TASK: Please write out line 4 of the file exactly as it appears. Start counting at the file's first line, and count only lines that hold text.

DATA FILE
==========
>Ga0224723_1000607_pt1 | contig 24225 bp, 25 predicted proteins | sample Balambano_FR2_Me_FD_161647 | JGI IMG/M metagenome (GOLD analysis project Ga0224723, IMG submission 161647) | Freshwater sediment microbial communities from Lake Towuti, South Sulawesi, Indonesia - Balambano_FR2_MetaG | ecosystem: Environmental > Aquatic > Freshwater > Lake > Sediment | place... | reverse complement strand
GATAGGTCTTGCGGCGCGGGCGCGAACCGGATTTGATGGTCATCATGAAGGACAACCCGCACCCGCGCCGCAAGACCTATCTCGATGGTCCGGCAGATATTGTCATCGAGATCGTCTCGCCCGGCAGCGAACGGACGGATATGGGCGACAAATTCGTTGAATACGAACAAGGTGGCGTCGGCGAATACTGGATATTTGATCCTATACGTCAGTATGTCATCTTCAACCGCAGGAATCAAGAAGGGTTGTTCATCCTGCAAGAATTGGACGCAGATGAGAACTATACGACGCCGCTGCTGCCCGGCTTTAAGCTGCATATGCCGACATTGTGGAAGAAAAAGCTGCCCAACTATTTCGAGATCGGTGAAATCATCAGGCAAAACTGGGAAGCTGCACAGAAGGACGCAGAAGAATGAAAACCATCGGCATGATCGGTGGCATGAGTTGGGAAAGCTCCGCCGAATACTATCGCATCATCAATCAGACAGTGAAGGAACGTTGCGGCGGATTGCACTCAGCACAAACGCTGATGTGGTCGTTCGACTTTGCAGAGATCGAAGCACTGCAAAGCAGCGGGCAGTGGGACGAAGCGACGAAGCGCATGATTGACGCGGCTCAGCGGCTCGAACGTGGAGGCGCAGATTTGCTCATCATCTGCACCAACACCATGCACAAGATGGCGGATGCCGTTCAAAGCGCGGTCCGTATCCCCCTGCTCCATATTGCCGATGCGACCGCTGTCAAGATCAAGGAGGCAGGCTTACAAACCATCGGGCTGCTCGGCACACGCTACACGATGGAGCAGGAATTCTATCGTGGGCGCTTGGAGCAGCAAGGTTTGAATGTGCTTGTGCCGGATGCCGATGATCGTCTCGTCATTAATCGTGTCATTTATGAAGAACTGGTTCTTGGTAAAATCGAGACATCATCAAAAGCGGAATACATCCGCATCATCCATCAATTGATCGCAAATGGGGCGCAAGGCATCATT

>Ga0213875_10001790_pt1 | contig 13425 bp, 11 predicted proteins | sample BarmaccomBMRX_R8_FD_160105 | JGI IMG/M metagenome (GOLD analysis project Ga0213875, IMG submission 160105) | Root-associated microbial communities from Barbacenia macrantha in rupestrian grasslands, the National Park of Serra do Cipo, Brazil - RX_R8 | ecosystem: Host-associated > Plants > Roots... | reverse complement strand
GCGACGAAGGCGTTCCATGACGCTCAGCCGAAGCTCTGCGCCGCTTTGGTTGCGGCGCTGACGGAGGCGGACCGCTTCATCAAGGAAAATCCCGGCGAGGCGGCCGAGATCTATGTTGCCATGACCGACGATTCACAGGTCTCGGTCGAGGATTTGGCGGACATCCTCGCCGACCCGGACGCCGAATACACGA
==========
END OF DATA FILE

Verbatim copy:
GCGACGAAGGCGTTCCATGACGCTCAGCCGAAGCTCTGCGCCGCTTTGGTTGCGGCGCTGACGGAGGCGGACCGCTTCATCAAGGAAAATCCCGGCGAGGCGGCCGAGATCTATGTTGCCATGACCGACGATTCACAGGTCTCGGTCGAGGATTTGGCGGACATCCTCGCCGACCCGGACGCCGAATACACGA